Comment I have to agree with this 100%. Very unfortunate and completely true! From :
In the spirit of B. Deutsch's The Male Privilege Checklist and Peggy McIntosh's White: Privilege: Unpacking the Invisible Knapsack, I decided to create a Muslim Male Privilege Checklist. I realize these kinds of lists usually come from benefactor of privilege and not those who are disadvantaged by it. But I had to do it. Insha'allah I will keep adding to the list as I think about things.
Keep in mind I have written it from a perspective of a Muslim man...
As a Muslim man:
1. I can set foot in any masjid I like. No one will stop me at the door and tell me that I am not allowed in the masjid.
2. When I attend Jumah prayer I know that I will have full access to the main prayer hall. I can enter through the front door and I am not required to sit behind a partition, one-way mirror or placed in a separate room. Also, I can see and hear the Imam when he is giving the kutbah (sermon). I do not have to worry about a speaker or closed-circuit system malfunctioning thereby preventing me from hearing the kutbah or seeing the Imam.
3. My voice is not interpreted as being a part of my awrah (parts of the body that are not meant to be exposed in public.) I can stand up and speak freely in an Islamic gathering. I can ask questions or challenge statements made by the imam or visiting speaker without worrying that my actions will be viewed as inappropriate. I am not told that I must write any questions I have onto a piece of paper.
4. I can use my position as a sheikh, scholar or imam to perpetuate my own sexist, misogynistic beliefs as long as I incorporate those beliefs into my interpretation of the Quran and the Sunnah. When others challenge me about my beliefs I can use my Islamic education, command of the Arabic language and position in the community to effectively silence them. If the dissenters are women, I can always make them seem crazy, emotional or neurotic. I can also accuse them of being influenced by the West, Western secularism, Feminism or “the Kufaar.”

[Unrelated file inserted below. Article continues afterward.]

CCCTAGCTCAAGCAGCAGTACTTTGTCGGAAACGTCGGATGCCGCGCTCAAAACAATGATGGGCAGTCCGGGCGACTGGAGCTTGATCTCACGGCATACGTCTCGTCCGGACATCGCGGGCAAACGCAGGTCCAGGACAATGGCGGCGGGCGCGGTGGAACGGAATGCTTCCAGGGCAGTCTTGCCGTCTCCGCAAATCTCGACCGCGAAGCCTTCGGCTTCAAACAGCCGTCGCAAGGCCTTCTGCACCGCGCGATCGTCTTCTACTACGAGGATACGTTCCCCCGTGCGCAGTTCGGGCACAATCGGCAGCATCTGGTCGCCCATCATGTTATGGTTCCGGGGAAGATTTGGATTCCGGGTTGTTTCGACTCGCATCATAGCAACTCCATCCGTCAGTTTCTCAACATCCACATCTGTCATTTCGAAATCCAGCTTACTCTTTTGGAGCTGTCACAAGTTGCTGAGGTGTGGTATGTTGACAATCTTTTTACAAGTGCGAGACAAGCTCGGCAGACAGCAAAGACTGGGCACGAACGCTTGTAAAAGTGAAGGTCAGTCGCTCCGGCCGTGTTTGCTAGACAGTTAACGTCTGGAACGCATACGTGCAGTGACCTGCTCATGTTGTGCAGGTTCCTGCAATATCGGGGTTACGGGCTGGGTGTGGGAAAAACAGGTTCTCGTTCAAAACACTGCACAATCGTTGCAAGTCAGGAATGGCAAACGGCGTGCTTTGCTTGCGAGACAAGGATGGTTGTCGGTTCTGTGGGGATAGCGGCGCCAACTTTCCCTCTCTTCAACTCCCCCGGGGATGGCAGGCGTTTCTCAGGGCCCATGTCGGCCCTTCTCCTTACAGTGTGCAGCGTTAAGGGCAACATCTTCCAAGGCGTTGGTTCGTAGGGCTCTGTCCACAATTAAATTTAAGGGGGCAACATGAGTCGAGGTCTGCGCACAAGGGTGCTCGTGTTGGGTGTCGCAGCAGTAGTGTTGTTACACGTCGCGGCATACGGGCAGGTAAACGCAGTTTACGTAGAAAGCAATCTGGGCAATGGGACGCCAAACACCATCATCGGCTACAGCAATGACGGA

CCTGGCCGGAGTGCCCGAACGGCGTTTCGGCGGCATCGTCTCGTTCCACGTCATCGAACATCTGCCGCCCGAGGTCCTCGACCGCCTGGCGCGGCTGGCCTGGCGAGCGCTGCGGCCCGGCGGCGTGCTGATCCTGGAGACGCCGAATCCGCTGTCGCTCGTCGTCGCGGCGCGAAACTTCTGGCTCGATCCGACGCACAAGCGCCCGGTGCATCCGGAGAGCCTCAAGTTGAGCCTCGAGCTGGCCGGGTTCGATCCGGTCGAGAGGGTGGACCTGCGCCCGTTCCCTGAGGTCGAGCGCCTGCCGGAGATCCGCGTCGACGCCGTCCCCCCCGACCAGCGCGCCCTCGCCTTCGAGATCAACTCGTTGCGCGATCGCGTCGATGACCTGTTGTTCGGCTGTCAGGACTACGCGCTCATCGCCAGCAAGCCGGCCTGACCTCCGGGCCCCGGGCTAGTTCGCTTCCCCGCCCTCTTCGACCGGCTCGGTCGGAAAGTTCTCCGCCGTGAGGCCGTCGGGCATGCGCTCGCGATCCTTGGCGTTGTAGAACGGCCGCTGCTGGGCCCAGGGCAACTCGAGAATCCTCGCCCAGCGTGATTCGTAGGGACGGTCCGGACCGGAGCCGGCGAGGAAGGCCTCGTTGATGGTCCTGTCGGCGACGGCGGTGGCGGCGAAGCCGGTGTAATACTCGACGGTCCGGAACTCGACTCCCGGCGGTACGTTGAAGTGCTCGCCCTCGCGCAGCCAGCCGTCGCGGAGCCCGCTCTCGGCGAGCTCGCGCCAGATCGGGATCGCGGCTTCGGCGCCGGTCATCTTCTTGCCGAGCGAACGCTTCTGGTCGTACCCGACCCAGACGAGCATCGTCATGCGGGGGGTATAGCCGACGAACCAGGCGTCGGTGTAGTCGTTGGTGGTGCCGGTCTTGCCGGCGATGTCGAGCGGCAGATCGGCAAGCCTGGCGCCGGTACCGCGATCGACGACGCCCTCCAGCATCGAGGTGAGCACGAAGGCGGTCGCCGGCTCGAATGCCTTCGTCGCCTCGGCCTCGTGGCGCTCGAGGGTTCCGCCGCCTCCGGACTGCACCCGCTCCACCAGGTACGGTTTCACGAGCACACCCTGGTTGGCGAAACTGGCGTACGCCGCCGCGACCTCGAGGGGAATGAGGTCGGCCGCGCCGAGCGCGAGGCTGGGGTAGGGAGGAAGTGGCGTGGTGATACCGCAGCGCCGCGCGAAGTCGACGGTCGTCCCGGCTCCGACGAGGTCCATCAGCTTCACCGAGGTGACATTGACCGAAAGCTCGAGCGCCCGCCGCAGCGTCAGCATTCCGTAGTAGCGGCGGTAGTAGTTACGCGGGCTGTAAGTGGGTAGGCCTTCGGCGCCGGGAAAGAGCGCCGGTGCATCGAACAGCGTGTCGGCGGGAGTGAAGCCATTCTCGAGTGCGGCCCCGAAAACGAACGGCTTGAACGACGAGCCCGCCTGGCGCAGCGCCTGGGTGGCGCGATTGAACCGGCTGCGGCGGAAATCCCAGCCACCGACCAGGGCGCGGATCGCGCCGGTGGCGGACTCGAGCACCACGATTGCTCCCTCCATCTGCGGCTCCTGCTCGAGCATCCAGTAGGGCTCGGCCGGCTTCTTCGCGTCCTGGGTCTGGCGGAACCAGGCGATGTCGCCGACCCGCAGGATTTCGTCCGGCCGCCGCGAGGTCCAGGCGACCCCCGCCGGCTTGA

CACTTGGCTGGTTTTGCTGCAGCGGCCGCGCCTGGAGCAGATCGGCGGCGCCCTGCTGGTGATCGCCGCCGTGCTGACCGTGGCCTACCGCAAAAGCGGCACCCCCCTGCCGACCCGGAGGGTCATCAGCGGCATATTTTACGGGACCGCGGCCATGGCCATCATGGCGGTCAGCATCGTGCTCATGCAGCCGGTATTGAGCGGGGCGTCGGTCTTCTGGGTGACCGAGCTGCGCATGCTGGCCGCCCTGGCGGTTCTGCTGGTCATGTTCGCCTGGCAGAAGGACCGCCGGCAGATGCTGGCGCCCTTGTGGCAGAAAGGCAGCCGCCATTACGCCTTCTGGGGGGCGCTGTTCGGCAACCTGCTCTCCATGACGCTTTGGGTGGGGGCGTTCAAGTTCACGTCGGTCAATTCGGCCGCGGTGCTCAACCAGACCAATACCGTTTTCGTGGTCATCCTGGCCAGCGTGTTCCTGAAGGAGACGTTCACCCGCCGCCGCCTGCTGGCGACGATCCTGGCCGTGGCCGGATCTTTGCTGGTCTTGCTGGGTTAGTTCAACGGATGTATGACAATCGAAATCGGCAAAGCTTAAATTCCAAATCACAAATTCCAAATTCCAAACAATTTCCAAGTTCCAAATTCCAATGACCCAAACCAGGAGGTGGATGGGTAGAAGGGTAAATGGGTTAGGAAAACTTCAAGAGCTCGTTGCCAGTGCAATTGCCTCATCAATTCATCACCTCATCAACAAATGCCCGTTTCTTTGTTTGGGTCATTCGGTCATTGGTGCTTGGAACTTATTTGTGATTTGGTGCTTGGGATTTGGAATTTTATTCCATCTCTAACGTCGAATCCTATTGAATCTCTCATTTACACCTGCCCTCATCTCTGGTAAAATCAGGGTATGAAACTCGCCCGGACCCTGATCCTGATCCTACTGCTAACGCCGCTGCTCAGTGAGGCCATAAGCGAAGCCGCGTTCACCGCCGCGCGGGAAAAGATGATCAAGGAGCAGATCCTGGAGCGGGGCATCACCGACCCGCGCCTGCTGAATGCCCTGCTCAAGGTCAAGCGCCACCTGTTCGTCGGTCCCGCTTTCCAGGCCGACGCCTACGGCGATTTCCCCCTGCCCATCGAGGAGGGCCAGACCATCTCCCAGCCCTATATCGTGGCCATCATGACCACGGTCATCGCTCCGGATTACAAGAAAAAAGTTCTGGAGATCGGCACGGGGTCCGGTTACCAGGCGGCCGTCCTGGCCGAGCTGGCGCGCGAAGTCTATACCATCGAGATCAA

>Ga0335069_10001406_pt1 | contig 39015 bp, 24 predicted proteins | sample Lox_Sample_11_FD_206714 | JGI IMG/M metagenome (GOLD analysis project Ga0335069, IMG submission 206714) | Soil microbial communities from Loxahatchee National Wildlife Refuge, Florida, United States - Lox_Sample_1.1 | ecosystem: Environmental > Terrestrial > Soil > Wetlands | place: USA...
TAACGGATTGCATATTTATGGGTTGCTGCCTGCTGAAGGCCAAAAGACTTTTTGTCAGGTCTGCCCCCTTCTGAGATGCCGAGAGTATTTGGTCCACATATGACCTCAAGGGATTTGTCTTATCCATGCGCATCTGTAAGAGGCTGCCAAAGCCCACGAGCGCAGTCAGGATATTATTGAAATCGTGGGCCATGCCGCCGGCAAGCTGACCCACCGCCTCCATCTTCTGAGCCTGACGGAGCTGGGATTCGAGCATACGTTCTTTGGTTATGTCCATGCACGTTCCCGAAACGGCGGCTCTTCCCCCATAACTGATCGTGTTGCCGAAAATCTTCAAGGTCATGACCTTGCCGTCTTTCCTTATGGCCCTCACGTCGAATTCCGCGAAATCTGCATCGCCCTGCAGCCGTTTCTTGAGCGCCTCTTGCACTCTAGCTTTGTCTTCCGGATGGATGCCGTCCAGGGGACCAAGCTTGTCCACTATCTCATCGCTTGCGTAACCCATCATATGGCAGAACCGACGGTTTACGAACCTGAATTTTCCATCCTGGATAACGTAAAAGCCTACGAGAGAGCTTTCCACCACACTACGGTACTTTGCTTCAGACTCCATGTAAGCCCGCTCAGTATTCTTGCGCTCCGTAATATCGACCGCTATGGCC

5. If I do not dress in accordance with Islamic guidelines, for the most part, I am left alone by Muslims of both genders. Few people will approach me and inquire about the way in which I am dressed. I will not be written off as a “bad Muslim” nor will my dress code be used as an excuse to prevent me from attending the masjid or other Islamic functions.
6. Interpretations of Quran and Ahadith, fatwas, kutbahs, and Islamic books are often biased in favor of my gender. The body of scholarship produced by members of my gender is available and accessible to all. Their texts, legal opinions and names have not been ignored or virtually erased from Islamic history.
7. When I read a book about marriage, my rights and responsibilities or gender dynamics in Islam, the author is almost always the same gender as me. It is the same when I wish to contact a scholar in regards to any questions I might have.
8. If I have problems in my marriage I can go to an Imam for counseling services and I don’t have to be concerned about sexism or his “traditional” views of women.
9. If I become visibly upset during a marriage counseling session, I am not told that I am too emotional and therefore incapable of thinking logically or making major decisions about my marriage. On the contrary, any decisions I make are presumed to be well thought-out.
10. If I wish to end my marriage, my decision is not scrutinized by an imam or other members of the Muslim community. It is respected as the final one. I am not denied a divorce or told to make tremendous personal sacrifices in order to remain in the marriage.
11. When I convert to Islam, if I have the means (or the financial support of others), I can travel aboard to predominately Muslim countries in order to seek Islamic knowledge. I can be sure that my gender will not be a hindrance any way. At the same time, no one will ever tell me that I must wait until I am married in order to begin my travels.
12. I can stand up for the rights Allah has given me or challenge interpretations of those rights without people associating me with secularist Muslim movements.
13. If I cannot have children or suffer from a condition that interferes with my ability to have sexual intercourse I do not have to worry about my wife taking a second husband. Even if/when she decides to divorce me I can be sure that an imam or other community members will ask her to reconsider her decision.
14. If I am struggling with the temptation to fornicate, I know that I can discuss my predicament with an Imam or other Muslim men without fear that they will think I’m lewd or promiscuous.
15. I am not a visible representative of Islam. When I interact with non-Muslim colleagues, co-workers and members of the general public they may not necessarily know that I am a Muslim. Unless I make my religion/ethnicity known, I am not subjected to a barrage of questions about Islam, Muslims and my gender’s status in the religion. (The exception here would be Muslim men who don a thobe, turban, and wear a lengthy beard. Also, brothers who clearly appear to be Indian/Pakistani or Arab in the eyes of the public).
16. When a visiting scholar/imam comes to the masjid, by virtue of the seating arrangements (men in the front, no partition between the speaker and the men), I am able to speak with him face-to-face. I do not have to worry about crossing into "the women's space" in order to ask a question or to make a comment.